Consuming a Mediterranean-style diet may improve brain health and reduce the risk of developing Alzheimer’s disease, says a new study from New York.
Scientists from Columbia University report that a diet rich in salad dressing, tomatoes, nuts, fish, cruciferous vegetables, dark and green leafy vegetables, fruits, and poultry may reduce the risk of Alzheimer’s by about 40 per cent.
“Our findings provide support for further exploration of food combination-based dietary behaviour for the prevention of this important public health problem,” write the researchers in the Archives of Neurology.
Health and wellness
The Mediterranean diet is rich in cereals, fruits, vegetables, nuts, whole grains, fish and olive oil. Although is the traditional diet of the Mediterranean region, it has garnered interest all over the world in recent times as a scientific spotlight has been trained on the health benefits it can confer.
For instance, recent research has indicated that the diet may have benefits for arthritis, Alzheimer’s disease, hearth health and blood pressure, diabetes, asthma, lung disease, and allergies.
Thanks to this global reputation the food industry has adopted some of its principals to assist in marketing of healthy foods.
The new study taps into the booming health and wellness trend in the food industry. Such is the interest in dietary approaches to improve brain health the world's largest food company, Nestlé, recently signalled its intention to get a head start on the competition with the signing of an agreement in November 2006 with the Swiss Federal Institute of Technology (EPFL) to investigate the role of nutrition in cognitive function.
Dr Yian Gu and New York-based colleagues analysed data from 2,148 adults over the age of 65 who did not have dementia at the start of the study. Information about diets was assessed every 18 months for an average of four years. During this time 253 people developed Alzheimer's disease.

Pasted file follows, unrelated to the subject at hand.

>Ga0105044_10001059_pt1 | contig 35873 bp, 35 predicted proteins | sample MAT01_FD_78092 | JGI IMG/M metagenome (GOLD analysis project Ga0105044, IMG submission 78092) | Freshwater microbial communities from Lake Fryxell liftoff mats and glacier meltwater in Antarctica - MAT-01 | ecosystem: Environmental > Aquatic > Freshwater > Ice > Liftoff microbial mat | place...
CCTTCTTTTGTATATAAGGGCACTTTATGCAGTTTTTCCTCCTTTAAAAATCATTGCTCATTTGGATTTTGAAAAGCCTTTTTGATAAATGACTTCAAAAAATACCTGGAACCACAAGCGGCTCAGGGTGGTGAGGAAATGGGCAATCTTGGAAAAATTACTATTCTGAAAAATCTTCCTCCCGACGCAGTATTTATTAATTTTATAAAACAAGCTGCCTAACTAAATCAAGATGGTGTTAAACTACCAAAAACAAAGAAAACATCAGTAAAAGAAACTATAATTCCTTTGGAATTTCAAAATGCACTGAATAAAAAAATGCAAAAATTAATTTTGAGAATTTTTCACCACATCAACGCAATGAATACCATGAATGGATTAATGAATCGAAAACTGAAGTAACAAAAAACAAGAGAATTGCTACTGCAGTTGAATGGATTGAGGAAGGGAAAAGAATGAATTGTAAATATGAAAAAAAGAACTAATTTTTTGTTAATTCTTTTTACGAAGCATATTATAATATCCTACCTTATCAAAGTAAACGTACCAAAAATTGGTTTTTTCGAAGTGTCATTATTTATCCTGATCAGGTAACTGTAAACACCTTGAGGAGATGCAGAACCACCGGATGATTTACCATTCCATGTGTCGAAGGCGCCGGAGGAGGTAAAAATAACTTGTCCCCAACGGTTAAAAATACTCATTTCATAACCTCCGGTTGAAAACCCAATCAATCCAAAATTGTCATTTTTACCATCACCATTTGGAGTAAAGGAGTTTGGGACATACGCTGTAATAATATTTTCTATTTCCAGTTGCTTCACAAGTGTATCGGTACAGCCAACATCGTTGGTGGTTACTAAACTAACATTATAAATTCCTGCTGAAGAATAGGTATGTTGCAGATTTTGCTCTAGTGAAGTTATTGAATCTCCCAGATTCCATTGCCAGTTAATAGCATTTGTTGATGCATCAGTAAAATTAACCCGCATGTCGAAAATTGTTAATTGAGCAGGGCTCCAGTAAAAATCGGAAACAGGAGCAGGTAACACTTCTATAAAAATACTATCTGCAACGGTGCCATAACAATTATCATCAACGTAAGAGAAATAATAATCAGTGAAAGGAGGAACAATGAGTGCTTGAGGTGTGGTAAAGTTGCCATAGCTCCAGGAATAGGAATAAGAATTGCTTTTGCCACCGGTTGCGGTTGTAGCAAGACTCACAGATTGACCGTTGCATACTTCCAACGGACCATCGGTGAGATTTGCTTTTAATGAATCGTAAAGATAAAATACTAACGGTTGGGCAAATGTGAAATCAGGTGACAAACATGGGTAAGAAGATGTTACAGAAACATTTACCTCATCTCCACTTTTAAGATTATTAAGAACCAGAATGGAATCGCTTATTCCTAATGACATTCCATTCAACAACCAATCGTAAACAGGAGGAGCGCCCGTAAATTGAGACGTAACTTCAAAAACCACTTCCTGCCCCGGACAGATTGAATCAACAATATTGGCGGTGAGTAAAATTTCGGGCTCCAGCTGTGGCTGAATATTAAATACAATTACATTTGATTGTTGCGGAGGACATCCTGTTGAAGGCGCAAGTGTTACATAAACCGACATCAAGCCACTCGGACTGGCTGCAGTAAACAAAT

At the end of the study, consuming a Mediterranean-style diet was associated with a 38 per cent reduction in the risk of developing Alzheimer’s disease.
Looking at the specific nutrients, the Big Apple-based researchers noted the dietary pattern was rich in omega-3 and omega-6 fatty acids, vitamin E and folate, but low in saturated fats and vitamin B12.
Commenting on their potential mechanisms, the researchers noted: “For example, vitamin B12 and folate are homocysteine-related vitamins that may have an impact on Alzheimer's disease via their ability of reducing circulating homocysteine levels, vitamin E might prevent Alzheimer's disease via its strong antioxidant effect and fatty acids may be related to dementia and cognitive function through atherosclerosis, thrombosis or inflammation via an effect on brain development and membrane functioning or via accumulation of beta-amyloid.”
The build-up of plaque from beta-amyloid deposits is associated with an increase in brain cell damage and death from oxidative stress. This is related to a loss of cognitive function and an increased risk of Alzheimer's, the most common form of dementia and currently affects over 13 million people worldwide.
The direct and indirect cost of Alzheimer care is over $100 bn (€81 bn) in the US, while direct costs in the UK are estimated at £15 bn (€22 bn).
Source: Archives of Neurology
2010, Vol. 67, Pages 6, doi:10.1001/archneurol.2010.84
“Food Combination and Alzheimer Disease Risk - A Protective Diet”
Authors: Y. Gu, J.W. Nieves, Y. Stern, J.A. Luchsinger, N. Scarmeas